Under the corn leaves, the darker green leaves are Christmas Limas that have done a dandy job of making beans. Finally figured out that they LOVE water. In prior years, watering like a west coast plant, they sulked. Water them like it is Florida and rains every afternoon in summer and they thrive. These merge in with the background square just outside the corn leaf arc. There you can see the carpet of flowers. It has been like that since about late May or early June. But no beans. Limas make beans. “Snap beans” (Kentucky Wonder cross) make beans. Everything else makes beans. Runners make flowers.

I’ve tried extra water. I’ve tried less water. I’ve tried Miracle Grow (and got a lot more greens) on some. Just not happening.

Sidebar on cages: You can, in the lower foreground, see the Dog Run cages around each square. They are about 3 foot tall. The skinny tall thing mid image is a square foldable ‘tomato cage’ that some Purple Pod beans are going to inhabit shortly. I just replanted that square having taken out some finished yellow straight neck squash. The Purple Pods beans are more cold tolerant and if I’m lucky will produce into about early November.

With that:

All Ideas Welcome!

Weather here has been a touch cool, but not extreme. And Runners grow very well in England, much cooler than here. It hasn’t been a hot August, and besides, they have made no beans to speak of from the start. Just one or two stray pods about one a month.

With the evident growth, I can’t imagine it is lack of fertilizer. Being as they are nitrogen fixers, excess nitrogen is unlikely ( I used a more phosphorus rich mix in my attempt to get them to set seeds, and only did that on the ones under the tree). I’ve run water up and nothing happened, and let them dry more and nothing happened but a few browned leaves. Each time with about a month of one state before shifting, so doubt it was “change” causing them confusion.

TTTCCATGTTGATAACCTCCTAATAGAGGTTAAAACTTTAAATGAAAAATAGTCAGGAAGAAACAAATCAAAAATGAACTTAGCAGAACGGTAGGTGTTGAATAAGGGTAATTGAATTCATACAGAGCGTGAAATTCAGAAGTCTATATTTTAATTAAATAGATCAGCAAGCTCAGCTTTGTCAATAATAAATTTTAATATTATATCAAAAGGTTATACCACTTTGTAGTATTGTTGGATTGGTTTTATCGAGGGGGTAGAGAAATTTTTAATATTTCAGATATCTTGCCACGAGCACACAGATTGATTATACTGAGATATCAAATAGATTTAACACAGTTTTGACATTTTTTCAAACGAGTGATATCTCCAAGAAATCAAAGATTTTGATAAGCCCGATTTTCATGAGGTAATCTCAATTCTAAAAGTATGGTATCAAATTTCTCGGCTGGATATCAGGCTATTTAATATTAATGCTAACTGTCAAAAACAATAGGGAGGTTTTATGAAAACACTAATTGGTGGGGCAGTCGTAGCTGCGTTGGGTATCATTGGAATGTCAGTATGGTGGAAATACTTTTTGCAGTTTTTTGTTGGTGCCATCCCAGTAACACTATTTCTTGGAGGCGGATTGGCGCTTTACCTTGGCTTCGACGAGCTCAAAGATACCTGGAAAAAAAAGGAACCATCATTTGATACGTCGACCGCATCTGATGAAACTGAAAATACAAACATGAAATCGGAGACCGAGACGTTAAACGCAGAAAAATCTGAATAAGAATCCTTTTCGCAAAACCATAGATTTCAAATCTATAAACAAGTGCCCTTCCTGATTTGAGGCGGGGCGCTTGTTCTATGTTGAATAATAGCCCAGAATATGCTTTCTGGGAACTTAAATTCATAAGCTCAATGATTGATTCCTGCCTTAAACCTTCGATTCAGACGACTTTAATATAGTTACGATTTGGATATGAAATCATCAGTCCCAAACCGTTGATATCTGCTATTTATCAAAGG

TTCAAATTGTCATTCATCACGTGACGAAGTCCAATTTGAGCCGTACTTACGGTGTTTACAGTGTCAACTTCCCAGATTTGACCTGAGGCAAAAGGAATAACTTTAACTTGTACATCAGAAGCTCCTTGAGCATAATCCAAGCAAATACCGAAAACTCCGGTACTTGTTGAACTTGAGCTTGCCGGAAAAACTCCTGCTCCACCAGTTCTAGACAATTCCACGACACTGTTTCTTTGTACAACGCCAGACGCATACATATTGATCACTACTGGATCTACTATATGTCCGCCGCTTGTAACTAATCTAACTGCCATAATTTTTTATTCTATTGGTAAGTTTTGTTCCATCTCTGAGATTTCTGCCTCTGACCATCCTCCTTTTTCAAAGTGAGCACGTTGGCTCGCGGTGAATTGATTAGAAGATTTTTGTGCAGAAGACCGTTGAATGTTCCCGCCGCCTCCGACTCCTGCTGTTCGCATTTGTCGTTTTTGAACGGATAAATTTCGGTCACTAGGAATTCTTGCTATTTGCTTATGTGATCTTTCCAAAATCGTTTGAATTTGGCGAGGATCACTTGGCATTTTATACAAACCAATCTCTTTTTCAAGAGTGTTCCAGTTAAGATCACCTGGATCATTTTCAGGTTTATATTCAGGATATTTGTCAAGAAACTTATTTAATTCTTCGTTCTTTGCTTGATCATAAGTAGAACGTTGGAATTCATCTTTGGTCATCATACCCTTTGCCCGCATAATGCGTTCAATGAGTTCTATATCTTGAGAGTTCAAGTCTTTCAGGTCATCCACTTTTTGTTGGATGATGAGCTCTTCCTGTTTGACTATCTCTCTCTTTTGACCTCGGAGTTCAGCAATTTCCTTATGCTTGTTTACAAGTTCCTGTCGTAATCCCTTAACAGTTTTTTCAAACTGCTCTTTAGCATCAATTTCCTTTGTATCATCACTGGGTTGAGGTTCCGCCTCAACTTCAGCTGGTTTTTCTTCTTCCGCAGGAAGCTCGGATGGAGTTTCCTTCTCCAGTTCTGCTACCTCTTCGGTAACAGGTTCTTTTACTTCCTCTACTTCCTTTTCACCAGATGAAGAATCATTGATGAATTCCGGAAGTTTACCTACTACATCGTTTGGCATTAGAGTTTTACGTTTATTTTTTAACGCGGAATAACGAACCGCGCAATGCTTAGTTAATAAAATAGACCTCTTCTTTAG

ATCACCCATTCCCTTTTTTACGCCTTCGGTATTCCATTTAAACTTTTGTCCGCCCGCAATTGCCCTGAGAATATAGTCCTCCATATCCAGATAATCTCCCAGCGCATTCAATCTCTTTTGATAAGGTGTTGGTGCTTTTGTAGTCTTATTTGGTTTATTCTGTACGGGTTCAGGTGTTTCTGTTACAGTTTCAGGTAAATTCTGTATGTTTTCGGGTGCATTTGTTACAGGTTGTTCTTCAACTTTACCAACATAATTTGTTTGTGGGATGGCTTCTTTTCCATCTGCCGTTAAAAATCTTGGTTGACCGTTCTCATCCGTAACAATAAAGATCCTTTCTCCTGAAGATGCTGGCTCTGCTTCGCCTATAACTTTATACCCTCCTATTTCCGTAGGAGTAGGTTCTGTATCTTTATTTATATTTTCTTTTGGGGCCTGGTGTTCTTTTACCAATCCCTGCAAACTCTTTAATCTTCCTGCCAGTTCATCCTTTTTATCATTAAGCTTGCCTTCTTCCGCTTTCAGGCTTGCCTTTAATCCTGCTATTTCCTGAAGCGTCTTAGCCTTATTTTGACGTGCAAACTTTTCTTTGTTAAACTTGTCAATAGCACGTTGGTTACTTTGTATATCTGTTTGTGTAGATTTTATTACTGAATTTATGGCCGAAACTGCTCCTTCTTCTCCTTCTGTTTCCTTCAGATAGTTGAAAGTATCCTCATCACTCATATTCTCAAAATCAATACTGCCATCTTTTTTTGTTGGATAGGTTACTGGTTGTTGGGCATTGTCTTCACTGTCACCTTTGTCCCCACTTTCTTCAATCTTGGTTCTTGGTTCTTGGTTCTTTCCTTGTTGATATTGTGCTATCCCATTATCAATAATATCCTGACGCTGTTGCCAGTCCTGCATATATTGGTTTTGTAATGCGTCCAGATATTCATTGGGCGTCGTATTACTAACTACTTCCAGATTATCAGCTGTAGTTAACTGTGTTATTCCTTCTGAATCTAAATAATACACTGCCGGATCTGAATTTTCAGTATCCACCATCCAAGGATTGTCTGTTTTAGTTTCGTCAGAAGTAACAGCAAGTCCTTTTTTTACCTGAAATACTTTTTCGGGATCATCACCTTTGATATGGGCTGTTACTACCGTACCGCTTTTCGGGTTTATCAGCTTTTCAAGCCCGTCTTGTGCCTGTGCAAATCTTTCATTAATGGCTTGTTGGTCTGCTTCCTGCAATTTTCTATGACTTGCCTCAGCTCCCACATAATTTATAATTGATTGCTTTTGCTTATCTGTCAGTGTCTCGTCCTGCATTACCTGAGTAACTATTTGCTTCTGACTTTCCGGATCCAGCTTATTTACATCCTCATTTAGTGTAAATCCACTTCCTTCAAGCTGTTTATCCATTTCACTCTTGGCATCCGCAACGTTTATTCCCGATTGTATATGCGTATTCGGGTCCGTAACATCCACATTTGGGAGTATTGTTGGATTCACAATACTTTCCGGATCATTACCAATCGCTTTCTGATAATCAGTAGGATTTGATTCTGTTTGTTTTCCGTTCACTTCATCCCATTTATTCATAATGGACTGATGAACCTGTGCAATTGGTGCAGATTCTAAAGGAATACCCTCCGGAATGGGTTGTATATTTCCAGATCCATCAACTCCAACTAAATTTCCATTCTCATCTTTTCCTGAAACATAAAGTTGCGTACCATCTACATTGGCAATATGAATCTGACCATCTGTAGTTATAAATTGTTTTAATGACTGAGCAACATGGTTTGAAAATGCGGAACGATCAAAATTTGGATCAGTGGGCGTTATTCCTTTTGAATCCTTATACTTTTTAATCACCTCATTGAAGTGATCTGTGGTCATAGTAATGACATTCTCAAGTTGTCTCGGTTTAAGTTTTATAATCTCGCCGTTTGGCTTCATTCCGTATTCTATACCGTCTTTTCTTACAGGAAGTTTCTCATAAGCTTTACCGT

Then, with two types of runner, I find it unlikely that they are ‘inbred’ and having inbred depression (besides, beans ‘self’ all the time without issues).

‘Tiz a puzzlement…

The Weather

Here’s a weather graph from Wonderground. It is likely a little cooler here, as the airport is tarmac and full sun / dry. But not more than a degree or three.


KSJC San Jose June to August weather 2015

KSJC San Jose June to August weather 2015

Temperature well bounded inside the ‘normal’ lines.

Update: Added Humidity Map

USA Humidity Map 25 Aug 2015

USA Humidity Map 25 Aug 2015

I’m in that yellow dry band south of San Francisco on the edge of Orange.

Come to think of it, the central valley pump hasn’t been running much lately. (Central Valley gets to 100 ish F and heat rises, sucking in a cool moist blanket every few days). So things are more ‘steady dry’…

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About E.M.Smith

A technical managerial sort interested in things from Stonehenge to computer science. My present "hot buttons' are the mythology of Climate Change and ancient metrology; but things change...